The absence of such risk-pooling arrangements is a major factor in the economic and social insecurities felt by Singapore citizens, thereby contributing to quality-of-life concerns. Enhanced transparency of fiscal and budgetary flows and stocks would be helpful in this regard.
The White Paper also implies that the wage share in national income (42 per cent in 2011) will continue to not only be kept subdued, but also below the share of capital (51 per cent). This trend is exacerbated by relative inequalities of income and increases in the cost-of-living, further contributing to the anxiety of citizens.
The White Paper projects that about two-thirds of Singapore citizens would hold PMET (Professional, Managerial, Executive and Technical) jobs by 2030 as compared to about half in 2011. Yet for generating better quality economic growth it would have more instructive to use the distinction between ‘creative’ and ‘distributive’ jobs articulated by the economist Roger Bootle, with ‘creative’ jobs being more conducive to productivity-driven economic growth.
Whether current methods of economic and social management provide an appropriate balance between the allocation of the available labour force between creative and distributive tasks is an issue which merits much higher priority in public policy research concerning Singapore. In this context, the late economist Mancur Olson’s work may be instructive. His work focused on the formation of relatively narrow coalitions over time that acquire excessive policy influence, accentuating rigidities in the economy and society. This may hinder the addressing of pressing public policy challenges requiring new directions.
The White Paper may also overestimate the ease with which the flow of new citizens, PRs, and foreign workers can be fine-tuned. Changes in these flows inevitably affect business costs and longer-term planning, especially of small and medium enterprises. They also have an impact on the quality of life of citizens through effects on congestion in transport and other public amenities, especially in the medium-term. Poor planning for population increases can thus cause a great deal of strain.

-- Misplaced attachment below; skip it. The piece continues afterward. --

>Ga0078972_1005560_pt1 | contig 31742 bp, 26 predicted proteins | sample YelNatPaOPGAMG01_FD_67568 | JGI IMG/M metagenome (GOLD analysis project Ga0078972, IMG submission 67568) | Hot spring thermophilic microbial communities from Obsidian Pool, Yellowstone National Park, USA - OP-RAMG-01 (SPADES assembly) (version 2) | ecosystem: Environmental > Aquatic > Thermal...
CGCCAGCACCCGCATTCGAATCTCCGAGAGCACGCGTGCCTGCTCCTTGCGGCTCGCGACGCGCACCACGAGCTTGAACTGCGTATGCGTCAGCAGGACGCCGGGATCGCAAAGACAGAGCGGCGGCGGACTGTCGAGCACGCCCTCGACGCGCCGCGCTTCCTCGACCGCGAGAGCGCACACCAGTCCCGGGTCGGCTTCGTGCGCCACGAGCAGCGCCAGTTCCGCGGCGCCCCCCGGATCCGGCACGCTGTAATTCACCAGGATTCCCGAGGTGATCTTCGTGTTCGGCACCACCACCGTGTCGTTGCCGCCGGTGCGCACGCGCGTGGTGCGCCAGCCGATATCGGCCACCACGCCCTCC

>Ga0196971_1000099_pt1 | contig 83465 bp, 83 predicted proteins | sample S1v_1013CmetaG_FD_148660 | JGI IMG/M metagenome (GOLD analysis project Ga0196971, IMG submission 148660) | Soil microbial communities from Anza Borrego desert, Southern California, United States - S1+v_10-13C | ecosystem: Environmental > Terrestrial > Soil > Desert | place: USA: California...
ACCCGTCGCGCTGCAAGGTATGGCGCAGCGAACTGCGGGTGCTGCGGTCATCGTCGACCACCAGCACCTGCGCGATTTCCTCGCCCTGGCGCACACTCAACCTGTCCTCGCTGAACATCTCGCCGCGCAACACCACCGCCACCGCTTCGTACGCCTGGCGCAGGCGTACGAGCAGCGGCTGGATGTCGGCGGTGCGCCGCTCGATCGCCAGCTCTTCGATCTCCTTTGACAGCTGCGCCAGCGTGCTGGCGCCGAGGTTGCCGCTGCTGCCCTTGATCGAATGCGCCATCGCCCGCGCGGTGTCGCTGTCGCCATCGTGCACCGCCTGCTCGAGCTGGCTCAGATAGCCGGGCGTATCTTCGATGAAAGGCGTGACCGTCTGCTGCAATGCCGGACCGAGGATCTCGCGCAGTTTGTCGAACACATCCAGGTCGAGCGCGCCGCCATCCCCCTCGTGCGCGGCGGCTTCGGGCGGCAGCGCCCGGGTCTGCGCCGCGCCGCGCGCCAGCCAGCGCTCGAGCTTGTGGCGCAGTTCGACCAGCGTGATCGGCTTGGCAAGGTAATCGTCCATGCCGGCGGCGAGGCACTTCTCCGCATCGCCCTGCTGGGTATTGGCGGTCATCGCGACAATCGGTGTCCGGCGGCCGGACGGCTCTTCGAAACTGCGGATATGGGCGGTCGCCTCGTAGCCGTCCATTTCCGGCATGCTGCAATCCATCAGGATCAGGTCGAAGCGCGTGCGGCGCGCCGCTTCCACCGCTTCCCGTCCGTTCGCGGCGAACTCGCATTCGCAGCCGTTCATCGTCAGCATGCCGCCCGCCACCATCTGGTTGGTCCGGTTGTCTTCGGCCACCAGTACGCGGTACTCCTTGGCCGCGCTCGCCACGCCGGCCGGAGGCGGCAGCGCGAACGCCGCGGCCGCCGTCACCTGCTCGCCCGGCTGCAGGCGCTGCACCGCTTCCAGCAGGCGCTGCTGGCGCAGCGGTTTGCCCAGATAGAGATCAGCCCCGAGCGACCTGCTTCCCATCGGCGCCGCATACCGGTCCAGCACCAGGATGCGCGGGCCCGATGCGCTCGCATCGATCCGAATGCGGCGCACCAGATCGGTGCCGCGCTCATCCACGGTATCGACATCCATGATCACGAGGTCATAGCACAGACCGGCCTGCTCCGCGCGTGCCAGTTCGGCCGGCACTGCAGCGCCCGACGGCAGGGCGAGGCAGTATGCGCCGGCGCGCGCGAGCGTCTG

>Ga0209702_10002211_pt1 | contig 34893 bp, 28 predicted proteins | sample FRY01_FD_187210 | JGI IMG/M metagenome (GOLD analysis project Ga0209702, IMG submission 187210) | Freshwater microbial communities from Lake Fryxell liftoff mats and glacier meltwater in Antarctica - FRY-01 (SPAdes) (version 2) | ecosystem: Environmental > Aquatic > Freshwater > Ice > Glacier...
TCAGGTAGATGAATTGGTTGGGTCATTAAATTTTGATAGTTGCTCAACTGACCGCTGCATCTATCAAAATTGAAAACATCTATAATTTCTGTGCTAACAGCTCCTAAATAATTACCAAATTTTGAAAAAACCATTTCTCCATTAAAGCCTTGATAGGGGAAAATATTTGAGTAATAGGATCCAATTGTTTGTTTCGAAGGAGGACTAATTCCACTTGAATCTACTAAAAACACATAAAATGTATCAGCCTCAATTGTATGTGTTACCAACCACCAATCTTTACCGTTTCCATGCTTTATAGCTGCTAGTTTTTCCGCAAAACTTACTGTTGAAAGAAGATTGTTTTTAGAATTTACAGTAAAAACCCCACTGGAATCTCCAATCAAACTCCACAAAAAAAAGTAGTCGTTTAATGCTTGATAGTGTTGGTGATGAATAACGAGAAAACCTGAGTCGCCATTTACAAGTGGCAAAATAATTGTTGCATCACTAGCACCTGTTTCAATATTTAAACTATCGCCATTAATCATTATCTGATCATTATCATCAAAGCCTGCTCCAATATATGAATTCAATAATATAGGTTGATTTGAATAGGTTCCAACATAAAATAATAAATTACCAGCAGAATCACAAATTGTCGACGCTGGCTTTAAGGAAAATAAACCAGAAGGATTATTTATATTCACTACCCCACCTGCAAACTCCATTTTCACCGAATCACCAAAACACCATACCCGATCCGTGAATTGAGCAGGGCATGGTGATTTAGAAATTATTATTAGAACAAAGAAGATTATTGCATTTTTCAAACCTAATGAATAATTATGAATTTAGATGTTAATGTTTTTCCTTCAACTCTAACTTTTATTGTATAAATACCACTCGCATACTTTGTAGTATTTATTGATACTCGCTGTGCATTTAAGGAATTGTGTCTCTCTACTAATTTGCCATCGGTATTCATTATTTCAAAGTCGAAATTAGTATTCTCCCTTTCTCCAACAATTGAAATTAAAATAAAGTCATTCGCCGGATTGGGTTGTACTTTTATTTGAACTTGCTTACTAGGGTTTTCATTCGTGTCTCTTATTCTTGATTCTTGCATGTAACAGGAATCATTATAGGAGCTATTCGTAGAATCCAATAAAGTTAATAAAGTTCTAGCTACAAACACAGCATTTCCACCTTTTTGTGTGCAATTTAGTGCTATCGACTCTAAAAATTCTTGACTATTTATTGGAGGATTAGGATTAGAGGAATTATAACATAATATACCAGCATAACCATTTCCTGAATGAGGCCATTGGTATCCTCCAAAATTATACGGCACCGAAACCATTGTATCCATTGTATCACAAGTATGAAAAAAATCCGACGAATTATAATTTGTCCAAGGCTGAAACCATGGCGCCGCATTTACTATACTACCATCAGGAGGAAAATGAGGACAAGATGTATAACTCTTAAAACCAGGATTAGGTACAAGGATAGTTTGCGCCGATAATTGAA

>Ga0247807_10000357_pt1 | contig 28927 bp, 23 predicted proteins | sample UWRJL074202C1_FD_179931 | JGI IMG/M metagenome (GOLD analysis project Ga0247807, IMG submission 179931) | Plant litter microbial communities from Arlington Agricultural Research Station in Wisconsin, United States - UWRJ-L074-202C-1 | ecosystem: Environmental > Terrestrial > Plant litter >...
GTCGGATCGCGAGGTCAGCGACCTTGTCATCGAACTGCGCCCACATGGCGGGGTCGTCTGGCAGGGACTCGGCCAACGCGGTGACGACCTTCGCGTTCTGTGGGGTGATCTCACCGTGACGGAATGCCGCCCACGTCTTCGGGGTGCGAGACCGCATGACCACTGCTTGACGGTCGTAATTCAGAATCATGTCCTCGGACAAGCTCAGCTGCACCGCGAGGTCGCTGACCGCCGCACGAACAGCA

For example, the first phase of the mass rapid transit (MRT) system initiated in the 1980s was designed for a population target of 4 million people, a figure already exceeded in 2000. An increase in population would only exacerbate congestion in the short-term. Future expansion of the existing public transport system will create a dilemma as significant investment in land, which also competes against other high-capacity usage needs such housing and public space, is needed.
The White Paper and its accompanying debates have performed a very important function by highlighting the trade-offs that are needed between the current methods of economic, social, and fiscal policies and management on one hand, and quality-of-life concerns on the other. The manner in which the accentuating dilemma between the two is addressed will have significant implications for the future trajectory of Singapore.